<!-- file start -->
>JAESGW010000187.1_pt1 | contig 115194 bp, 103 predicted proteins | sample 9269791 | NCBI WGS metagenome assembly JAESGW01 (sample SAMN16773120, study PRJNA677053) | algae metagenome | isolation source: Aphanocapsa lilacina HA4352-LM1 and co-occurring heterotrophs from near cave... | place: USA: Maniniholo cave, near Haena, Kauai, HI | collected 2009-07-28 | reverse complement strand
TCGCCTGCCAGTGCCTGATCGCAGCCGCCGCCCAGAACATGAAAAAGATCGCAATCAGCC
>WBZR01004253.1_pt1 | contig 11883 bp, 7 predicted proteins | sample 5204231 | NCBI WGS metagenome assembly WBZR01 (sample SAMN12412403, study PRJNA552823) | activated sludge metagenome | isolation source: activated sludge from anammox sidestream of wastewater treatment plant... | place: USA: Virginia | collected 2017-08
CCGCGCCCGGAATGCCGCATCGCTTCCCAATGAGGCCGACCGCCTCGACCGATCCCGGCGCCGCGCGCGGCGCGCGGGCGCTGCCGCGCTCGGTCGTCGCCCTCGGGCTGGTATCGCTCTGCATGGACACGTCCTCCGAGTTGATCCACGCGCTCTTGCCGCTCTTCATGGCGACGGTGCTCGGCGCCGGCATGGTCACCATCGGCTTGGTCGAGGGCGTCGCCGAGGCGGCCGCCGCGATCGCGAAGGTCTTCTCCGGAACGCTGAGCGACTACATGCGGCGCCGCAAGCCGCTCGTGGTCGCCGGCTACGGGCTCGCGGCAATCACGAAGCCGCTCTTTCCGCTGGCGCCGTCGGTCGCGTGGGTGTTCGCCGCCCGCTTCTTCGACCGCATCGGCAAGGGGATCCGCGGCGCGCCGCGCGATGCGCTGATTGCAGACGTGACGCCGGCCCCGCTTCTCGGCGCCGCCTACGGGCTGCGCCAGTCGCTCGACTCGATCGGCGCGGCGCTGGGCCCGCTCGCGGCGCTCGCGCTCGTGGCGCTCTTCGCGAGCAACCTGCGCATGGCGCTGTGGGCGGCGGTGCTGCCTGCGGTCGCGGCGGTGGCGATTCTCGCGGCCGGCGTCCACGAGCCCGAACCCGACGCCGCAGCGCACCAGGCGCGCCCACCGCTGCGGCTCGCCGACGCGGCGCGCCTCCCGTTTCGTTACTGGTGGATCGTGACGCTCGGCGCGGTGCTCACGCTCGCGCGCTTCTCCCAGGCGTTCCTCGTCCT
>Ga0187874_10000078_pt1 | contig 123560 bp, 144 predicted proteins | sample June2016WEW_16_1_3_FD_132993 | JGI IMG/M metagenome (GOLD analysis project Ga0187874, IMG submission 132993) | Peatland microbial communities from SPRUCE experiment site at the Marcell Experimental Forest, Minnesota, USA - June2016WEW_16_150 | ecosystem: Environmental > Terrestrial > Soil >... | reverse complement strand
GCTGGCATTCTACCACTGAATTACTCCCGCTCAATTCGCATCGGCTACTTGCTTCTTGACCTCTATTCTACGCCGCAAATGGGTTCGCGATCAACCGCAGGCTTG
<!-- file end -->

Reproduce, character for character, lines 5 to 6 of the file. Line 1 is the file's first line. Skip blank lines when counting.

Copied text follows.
>Ga0187874_10000078_pt1 | contig 123560 bp, 144 predicted proteins | sample June2016WEW_16_1_3_FD_132993 | JGI IMG/M metagenome (GOLD analysis project Ga0187874, IMG submission 132993) | Peatland microbial communities from SPRUCE experiment site at the Marcell Experimental Forest, Minnesota, USA - June2016WEW_16_150 | ecosystem: Environmental > Terrestrial > Soil >... | reverse complement strand
GCTGGCATTCTACCACTGAATTACTCCCGCTCAATTCGCATCGGCTACTTGCTTCTTGACCTCTATTCTACGCCGCAAATGGGTTCGCGATCAACCGCAGGCTTG